On June 7, 1981, Opiyo Oloya, Artsci’83, Ed’86, arrived on campus after fleeing from his native Uganda. Three months earlier, he was the student president at Makerere University in Kampala taking part in protests against a corrupt government. Soldiers cracked down, shooting and killing many students, forcing Oloya to flee into the woods to hide. Because he was a student leader, the government wanted him to report to a police station. Fearing for his life, Oloya went to Kenya and was eventually sponsored to come to Canada to study at Queen’s.
In the four decades since he first stepped on campus, he has gone on to an impressive career as a teacher, school board superintendent, academic, and author. He was also recently elected to the Queen’s University Council.
He says none of it would have happened if not for the incredible support from the Queen’s community, who helped him adjust to a new country. His story about fleeing from Uganda was written about in the Queen’s Journal, Kingston Whig-Standard, and Toronto Star, and soon fundraising car washes, bingos, and potluck dinners were held to help pay for his schooling.
“I was surrounded by mostly white people, but somehow I did not feel like I was different,” Oloya says. “There was a sense of welcome that overcame me. People were taking me shopping, to Wolfe Island, and to the movies. People took turns inviting me to things.”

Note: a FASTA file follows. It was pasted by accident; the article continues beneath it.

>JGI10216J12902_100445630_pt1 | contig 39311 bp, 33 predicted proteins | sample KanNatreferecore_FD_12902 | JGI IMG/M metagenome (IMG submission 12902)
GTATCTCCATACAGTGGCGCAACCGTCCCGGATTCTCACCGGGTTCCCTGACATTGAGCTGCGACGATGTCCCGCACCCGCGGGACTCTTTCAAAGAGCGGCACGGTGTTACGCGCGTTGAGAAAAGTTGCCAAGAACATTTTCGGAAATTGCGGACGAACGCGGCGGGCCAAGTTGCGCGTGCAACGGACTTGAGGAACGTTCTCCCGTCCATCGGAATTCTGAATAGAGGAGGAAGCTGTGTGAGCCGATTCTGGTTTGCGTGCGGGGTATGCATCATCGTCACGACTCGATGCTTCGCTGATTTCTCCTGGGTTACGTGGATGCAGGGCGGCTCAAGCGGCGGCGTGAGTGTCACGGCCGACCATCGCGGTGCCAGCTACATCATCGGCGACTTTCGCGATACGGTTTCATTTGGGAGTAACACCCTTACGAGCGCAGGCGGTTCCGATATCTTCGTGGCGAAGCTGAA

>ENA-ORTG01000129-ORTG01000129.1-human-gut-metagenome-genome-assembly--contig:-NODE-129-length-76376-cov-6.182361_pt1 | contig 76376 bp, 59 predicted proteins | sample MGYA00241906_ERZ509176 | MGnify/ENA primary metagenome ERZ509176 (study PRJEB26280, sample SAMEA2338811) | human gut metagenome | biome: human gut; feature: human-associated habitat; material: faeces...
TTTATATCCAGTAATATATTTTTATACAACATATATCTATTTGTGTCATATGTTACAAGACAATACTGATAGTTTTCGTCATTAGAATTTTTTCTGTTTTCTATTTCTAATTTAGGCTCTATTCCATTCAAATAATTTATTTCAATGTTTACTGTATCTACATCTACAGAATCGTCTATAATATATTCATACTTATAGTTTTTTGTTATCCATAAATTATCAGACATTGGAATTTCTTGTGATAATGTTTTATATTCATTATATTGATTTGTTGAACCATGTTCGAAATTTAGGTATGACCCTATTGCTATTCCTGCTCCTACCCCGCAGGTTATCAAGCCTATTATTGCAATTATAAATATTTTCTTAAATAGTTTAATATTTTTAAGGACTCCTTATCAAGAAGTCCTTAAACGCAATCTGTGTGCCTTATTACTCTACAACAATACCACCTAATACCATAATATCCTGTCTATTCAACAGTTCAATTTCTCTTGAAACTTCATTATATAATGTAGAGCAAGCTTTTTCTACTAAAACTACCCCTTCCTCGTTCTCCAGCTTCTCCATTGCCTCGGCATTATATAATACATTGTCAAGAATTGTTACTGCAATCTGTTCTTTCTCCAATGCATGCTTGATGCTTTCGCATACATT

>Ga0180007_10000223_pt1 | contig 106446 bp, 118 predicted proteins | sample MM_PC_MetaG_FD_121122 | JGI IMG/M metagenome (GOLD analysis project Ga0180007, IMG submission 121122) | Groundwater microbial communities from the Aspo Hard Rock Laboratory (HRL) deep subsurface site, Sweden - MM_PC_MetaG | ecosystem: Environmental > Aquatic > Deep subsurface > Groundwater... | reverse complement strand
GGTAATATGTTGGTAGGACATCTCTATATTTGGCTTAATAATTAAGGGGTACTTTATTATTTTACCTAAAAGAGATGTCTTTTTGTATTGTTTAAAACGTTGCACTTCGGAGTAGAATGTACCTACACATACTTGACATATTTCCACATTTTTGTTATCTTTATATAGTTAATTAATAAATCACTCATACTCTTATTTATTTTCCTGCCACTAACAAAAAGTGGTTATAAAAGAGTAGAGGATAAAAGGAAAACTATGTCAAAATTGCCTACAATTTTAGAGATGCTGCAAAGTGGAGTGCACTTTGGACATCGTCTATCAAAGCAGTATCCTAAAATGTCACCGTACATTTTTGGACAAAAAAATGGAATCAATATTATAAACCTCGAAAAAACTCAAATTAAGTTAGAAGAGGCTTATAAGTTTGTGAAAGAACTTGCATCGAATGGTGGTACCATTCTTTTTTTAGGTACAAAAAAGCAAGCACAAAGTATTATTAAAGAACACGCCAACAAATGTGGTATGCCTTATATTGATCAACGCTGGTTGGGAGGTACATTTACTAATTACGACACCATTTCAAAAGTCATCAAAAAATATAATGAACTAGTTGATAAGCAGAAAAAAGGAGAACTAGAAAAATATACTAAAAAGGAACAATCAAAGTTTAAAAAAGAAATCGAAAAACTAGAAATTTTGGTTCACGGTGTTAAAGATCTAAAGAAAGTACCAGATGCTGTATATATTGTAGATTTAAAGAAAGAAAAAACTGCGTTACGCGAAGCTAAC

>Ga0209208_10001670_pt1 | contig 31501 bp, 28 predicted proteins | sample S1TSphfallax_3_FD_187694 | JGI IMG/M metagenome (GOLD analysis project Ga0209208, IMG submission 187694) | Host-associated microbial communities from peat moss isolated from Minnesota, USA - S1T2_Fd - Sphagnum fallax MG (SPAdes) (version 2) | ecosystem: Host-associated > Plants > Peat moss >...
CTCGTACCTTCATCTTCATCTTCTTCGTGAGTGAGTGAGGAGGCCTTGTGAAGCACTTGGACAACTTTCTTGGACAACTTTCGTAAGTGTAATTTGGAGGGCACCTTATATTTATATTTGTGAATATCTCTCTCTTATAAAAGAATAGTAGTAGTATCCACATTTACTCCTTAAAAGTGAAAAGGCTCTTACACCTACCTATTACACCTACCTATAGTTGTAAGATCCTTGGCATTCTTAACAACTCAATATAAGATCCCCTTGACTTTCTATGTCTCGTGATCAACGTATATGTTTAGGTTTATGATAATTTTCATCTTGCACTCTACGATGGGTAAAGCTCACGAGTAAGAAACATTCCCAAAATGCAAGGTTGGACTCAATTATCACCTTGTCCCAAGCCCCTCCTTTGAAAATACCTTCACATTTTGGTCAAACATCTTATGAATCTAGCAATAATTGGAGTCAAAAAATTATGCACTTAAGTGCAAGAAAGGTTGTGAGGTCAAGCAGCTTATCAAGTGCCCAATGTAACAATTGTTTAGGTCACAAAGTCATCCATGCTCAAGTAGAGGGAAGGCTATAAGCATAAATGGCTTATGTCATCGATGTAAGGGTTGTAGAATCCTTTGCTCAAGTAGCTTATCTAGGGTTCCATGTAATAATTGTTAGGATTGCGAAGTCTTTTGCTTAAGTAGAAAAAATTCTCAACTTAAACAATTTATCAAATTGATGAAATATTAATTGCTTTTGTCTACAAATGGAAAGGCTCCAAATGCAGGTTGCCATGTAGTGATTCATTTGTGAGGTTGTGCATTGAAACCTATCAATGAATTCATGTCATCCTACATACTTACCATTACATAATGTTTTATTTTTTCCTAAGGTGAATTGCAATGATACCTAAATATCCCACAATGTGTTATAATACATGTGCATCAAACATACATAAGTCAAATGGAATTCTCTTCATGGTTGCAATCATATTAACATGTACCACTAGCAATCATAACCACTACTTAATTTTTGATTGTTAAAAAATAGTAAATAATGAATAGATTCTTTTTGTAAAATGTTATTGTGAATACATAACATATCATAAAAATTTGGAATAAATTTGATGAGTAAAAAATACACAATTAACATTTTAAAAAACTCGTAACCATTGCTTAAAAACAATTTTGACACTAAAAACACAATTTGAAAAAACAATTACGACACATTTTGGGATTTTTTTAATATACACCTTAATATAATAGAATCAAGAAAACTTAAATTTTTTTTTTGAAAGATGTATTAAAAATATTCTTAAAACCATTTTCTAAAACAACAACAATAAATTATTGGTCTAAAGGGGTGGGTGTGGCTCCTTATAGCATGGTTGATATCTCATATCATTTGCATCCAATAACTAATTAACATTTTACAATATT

He credits late Queen’s physics Professor David McLay for launching his teaching career. The professor saw how much Oloya enjoyed talking about his personal journey with fellow students, so he suggested Oloya consider becoming a teacher. That advice sparked a four-decade teaching career, and today Oloya is Superintendent of Schools with the York Catholic District School Board, located north of Toronto.
He is proud his Ugandan heritage helped widen his students’ perspective. Many of his former students today thank him for “bringing the world into our class.”
“A lot of people are talking about race right now,” he says. “When I was a teacher, I was talking about race issues in apartheid South Africa. So there is a generation of students that I taught who believe in equality and equity.”
Oloya has also had an impact on the study of child soldiers in Africa. In the early 2000s, he returned to northern Uganda to help a filmmaker make a documentary about how children from his home village were being kidnapped and turned into child soldiers by Joseph Kony and the Lord’s Resistance Army. He wanted to learn more, so he enrolled at York University for his PhD starting in 2004.
Oloya’s work on the topic was turned into the 2010 book Child to Soldier. Oloya addressed a big gap in research by focusing on the psychological transformation of the mind of a child soldier. He said previous books never went beyond the sensational headlines of children who kill.
“I felt that the books already out there were not deep enough,” he says. “The question I had was ‘How do they get an 11-year-old to slash someone’s throat and sleep soundly at night?’” Oloya, who had a happy childhood in Uganda, never feared being abducted. “In the PhD field, they say if you can add a little bit of knowledge, you have done your best. I feel I have helped other child-soldier researchers.”
In 2012, Oloya’s efforts were rewarded when York University gave him an honorary Doctorate of Laws for his contributions in the international humanitarian field.
Over the summer Oloya was elected to Queen’s University Council. The Queen’s community helped him four decades ago, and now he wants to do the same for others. “I am very fond of Queen’s, and this is a way to give back,” he says. “Queen’s does a great job helping young people and I want to be part of that.”